An explanation for the patient’s daughter’s concern

Regarding the patient’s daughter’s concern and hesitance to respond when asked about the patient’s work, the most likely explanation is that the patient and his family may be undocumented workers. This apprehension may arise from fear of potential legal consequences or employment issues related to their immigration status. Undocumented workers often face challenges in accessing healthcare and may hesitate to disclose their occupational injuries or seek medical attention.

Other assessments that should be performed

Apart from the visible erythema around the affected area, other assessments that should be performed include:

Range of Motion: Evaluate the range of motion of the elbow joint, including flexion, extension, pronation, and supination. Limited range of motion may be indicative of additional joint involvement or inflammation.

Grip Strength: Assess the patient’s grip strength, as lateral epicondylitis can affect the ability to grasp objects firmly.

Neurological Examination: Conduct a neurological examination to rule out any nerve involvement or compression that may mimic or coexist with lateral epicondylitis. Assess sensory function and reflexes in the affected limb.

Treatment for lateral epicondylitis

Treatment for lateral epicondylitis focuses on relieving pain, reducing inflammation, and promoting healing. Conservative management options include:

Rest and Activity Modification: Encourage the patient to avoid activities that exacerbate symptoms and provide adequate rest to the affected arm.

Nonsteroidal Anti-inflammatory Drugs (NSAIDs): Prescribe NSAIDs, such as ibuprofen or naproxen, to alleviate pain and reduce inflammation.

Physical Therapy: Refer the patient to a physical therapist who can provide exercises and modalities to strengthen the forearm muscles, improve flexibility, and promote healing.

Counterforce Braces or Straps: Suggest the use of counterforce braces or straps to help reduce stress on the tendon and alleviate pain during activities.

Steroid Injections: Consider corticosteroid injections if symptoms persist despite conservative measures. These injections can provide temporary relief by reducing inflammation.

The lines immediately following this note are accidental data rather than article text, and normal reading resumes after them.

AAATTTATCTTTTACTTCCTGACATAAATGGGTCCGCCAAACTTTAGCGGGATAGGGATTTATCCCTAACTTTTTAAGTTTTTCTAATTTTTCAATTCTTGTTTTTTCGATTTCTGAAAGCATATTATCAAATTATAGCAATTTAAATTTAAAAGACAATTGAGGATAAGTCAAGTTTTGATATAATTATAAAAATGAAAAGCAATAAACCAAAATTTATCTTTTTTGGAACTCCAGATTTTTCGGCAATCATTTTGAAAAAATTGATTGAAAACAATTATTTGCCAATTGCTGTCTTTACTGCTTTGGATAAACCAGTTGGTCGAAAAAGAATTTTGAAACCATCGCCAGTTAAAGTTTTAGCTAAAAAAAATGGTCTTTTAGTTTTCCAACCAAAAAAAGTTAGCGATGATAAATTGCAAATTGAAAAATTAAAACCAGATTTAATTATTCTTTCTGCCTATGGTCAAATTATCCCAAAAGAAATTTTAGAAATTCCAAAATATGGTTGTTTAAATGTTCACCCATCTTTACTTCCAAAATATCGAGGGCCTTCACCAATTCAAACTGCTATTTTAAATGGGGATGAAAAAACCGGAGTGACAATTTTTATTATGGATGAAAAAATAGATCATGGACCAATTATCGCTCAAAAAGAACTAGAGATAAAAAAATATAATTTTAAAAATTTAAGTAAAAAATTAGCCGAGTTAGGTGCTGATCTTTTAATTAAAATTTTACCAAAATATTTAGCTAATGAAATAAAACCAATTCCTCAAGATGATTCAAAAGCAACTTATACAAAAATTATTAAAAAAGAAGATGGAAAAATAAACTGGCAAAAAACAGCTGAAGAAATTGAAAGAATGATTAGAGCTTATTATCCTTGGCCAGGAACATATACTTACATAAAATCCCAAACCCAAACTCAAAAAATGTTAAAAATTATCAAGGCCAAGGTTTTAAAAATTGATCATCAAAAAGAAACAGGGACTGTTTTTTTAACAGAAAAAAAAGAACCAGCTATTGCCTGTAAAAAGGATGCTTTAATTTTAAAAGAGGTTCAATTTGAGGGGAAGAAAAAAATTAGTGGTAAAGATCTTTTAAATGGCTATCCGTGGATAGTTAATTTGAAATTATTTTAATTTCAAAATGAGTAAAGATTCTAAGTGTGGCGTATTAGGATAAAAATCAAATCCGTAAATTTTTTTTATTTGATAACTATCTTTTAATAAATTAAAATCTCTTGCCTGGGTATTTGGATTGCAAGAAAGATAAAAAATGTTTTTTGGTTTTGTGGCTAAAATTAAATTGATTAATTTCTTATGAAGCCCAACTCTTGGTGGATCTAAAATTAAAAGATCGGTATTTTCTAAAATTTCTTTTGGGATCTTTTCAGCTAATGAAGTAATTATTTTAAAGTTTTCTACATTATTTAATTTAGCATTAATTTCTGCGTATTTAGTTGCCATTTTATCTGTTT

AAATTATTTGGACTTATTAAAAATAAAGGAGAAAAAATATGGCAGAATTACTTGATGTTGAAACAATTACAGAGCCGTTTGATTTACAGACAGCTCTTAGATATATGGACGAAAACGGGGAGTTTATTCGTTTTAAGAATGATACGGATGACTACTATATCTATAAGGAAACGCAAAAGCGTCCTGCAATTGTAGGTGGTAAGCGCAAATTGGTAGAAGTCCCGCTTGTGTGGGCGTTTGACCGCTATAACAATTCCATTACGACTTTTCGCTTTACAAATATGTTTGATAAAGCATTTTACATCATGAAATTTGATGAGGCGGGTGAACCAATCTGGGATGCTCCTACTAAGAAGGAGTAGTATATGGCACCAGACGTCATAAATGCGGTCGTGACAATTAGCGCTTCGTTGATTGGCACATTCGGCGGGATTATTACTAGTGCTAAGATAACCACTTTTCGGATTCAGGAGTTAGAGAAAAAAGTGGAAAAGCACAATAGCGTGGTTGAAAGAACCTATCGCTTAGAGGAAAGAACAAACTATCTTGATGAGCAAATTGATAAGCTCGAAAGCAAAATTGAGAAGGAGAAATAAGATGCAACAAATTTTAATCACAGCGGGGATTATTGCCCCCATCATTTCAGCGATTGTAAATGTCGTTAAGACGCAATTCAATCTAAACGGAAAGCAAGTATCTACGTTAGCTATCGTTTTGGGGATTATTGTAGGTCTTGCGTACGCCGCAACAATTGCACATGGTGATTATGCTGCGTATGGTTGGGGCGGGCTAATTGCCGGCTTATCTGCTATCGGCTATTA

Extracorporeal Shockwave Therapy (ESWT): In cases where conservative measures fail, ESWT may be recommended to stimulate tissue healing and relieve pain.

When discussing the treatment options with the patient and his daughter, it is important to address their concerns and reassure them that seeking medical care will not lead to any legal repercussions (Varkey, 2020). Emphasize the importance of early intervention and treatment to prevent further complications and promote recovery. Inform them about the rights and protections in place regarding occupational injuries, regardless of immigration status. If necessary, provide information about local resources and organizations that can assist them with legal and employment-related issues.

What would you tell the patient and his daughter to help them feel comfortable staying for treatment?

By creating a safe and supportive environment, emphasizing the importance of their well-being, and providing information about their rights and available resources, you can help alleviate their fears and encourage them to stay for treatment. Ensuring clear communication through the use of a qualified interpreter, such as the patient’s daughter, is essential to facilitate understanding and build trust.


Buchanan, B. K. (2022, November 7). Tennis Elbow. StatPearls – NCBI Bookshelf. https://www.ncbi.nlm.nih.gov/books/NBK431092/ 

Cha, Y. K., Kim, S. J., Park, N. H., Kim, J. B., Kim, J. S., & Park, J. (2019). Magnetic resonance imaging of patients with lateral epicondylitis: Relationship between pain and severity of imaging features in elbow joints. Acta Orthopaedica Et Traumatologica Turcica, 53(5), 366–371. https://doi.org/10.1016/j.aott.2019.04.006 

Varkey, B. (2020). Principles of Clinical Ethics and Their Application to Practice. Medical Principles and Practice, 30(1), 17–28. https://doi.org/10.1159/000509119